Developing teenage social interactions

Discussion in 'General Parenting' started by Nate, Sep 6, 2007.

  1. Nate

    Nate New Member

    I have a 15 year old daughter, that over the past year has lost many of her long standing friendships, through her attantion to her boyfriend and our involvement, or lack thereof, in high school sports politics. She is a very strong academic student, currently taking 3 AP courses as a sophmore and sitting for the ACT, SAT and PSAT tests this fall. We are a couple that does not do many things outside of the family and so do not have a very wide social network. We both are very selective of whom we allow into our lives. This is part of the problem. My question is: "How do we help her develop new friendships and social relations, when we don't have the time to do it ourselves?"
     
  2. witzend

    witzend Well-Known Member

    Welcome, Nate. Maybe she could join some of the after school clubs that relate to her interests? It's early in the year so there should be lots of things getting organized that would be a good fit for her.
     
  3. AllStressedOut

    AllStressedOut New Member

    I think getting her involved in some school activities is a great idea. If you attend church, maybe a youth group? What if you looked into volunteering opportunities in your community? Our city has a web page that you can visit and a volunteering opportunities list, maybe yours does too?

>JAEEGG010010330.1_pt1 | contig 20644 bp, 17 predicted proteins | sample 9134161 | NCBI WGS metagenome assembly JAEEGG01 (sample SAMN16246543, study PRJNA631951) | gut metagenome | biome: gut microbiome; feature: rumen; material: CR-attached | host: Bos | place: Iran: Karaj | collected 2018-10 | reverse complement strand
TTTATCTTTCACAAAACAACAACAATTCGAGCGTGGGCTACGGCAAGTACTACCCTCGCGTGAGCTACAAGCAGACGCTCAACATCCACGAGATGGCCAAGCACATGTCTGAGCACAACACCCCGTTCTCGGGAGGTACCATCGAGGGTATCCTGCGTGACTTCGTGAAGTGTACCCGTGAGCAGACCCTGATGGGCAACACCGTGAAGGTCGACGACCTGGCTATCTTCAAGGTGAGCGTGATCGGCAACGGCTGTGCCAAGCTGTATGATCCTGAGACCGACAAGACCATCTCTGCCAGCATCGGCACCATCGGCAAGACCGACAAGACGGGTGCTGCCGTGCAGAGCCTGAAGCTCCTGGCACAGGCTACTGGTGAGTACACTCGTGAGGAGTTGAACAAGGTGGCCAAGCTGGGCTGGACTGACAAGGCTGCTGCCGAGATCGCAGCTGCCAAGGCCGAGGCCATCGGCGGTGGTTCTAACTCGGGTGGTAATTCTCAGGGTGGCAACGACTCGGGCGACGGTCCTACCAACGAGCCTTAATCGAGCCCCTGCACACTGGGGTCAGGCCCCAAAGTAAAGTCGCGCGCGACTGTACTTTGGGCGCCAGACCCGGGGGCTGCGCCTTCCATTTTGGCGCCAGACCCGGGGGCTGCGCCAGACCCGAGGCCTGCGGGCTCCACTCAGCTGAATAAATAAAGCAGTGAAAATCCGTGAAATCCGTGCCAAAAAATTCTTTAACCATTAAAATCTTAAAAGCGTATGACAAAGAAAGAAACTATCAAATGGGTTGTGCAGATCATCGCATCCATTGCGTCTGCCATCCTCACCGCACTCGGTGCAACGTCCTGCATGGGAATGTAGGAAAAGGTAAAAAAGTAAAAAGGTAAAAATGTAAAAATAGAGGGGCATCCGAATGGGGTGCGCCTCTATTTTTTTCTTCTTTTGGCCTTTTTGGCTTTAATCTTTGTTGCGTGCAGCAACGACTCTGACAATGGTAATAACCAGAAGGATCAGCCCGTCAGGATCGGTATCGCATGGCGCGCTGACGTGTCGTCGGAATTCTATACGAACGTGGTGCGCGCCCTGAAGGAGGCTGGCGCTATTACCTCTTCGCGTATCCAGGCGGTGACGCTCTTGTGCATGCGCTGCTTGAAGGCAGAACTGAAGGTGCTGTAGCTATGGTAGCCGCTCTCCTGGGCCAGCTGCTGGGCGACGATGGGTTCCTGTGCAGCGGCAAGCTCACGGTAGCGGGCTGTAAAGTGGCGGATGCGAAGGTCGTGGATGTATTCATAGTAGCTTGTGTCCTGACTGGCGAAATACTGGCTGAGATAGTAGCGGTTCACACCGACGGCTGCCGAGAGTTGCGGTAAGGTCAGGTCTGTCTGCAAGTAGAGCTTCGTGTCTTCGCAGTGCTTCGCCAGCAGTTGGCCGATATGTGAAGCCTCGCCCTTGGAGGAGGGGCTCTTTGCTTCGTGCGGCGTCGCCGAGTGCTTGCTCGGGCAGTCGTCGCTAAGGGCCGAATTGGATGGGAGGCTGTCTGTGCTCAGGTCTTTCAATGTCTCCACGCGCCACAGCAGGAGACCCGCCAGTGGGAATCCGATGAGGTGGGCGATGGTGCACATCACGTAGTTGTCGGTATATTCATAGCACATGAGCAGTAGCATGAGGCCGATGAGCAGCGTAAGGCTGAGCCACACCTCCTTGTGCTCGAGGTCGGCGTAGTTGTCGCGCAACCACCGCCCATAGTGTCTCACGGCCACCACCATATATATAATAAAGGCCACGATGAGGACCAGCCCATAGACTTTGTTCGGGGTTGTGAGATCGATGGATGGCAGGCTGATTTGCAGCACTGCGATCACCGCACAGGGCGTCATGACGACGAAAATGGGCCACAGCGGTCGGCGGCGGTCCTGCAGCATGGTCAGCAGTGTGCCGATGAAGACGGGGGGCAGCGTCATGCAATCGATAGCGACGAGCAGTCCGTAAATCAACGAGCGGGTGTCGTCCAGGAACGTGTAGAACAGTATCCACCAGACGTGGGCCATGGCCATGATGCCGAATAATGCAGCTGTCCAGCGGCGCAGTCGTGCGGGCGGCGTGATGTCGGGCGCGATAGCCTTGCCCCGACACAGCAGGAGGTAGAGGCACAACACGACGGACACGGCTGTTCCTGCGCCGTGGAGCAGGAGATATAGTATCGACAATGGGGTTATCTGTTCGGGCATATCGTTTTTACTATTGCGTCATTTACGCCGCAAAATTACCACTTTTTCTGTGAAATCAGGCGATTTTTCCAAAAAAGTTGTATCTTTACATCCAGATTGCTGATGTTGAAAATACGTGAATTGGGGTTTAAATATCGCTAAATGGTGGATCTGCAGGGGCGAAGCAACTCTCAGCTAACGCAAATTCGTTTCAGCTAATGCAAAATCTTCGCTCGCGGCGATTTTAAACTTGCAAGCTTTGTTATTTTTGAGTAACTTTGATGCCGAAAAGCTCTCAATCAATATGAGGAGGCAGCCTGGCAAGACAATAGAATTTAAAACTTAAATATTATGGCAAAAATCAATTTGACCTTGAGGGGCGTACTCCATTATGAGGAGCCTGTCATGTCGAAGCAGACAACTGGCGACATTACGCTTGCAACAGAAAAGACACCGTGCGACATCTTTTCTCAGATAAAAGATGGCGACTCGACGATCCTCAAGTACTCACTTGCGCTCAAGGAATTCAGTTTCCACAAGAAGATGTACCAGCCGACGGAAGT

4. LittleDudesMom

    LittleDudesMom Well-Known Member Staff Member

    Hi Nate.

    I agree with the posters above that joining some after school clubs in a great way to broaden her social circle. By her age, we parents pretty much take a backseat to their socialization - they usually do well enough on their own!!!!!!

    Have her find some clubs through some of the classes she really enjoys. My 16 yo daughter loves photography so she joined that club and also is going to be joining DECA, a national association for marketing students. Through after school clubs and activities, she has definately gotten to know a lot more kids.

    I also like the youth group idea. It's a great place for kids to feel safe and talk about their weeks while doing some social activity monitored by adults.

    Another idea would be for her to get a part time job. If she has time during the week, or on the weekends, she could work maybe four or six hours. It would allow her to meet people and also a great responsibility builder.

    Sharon
     
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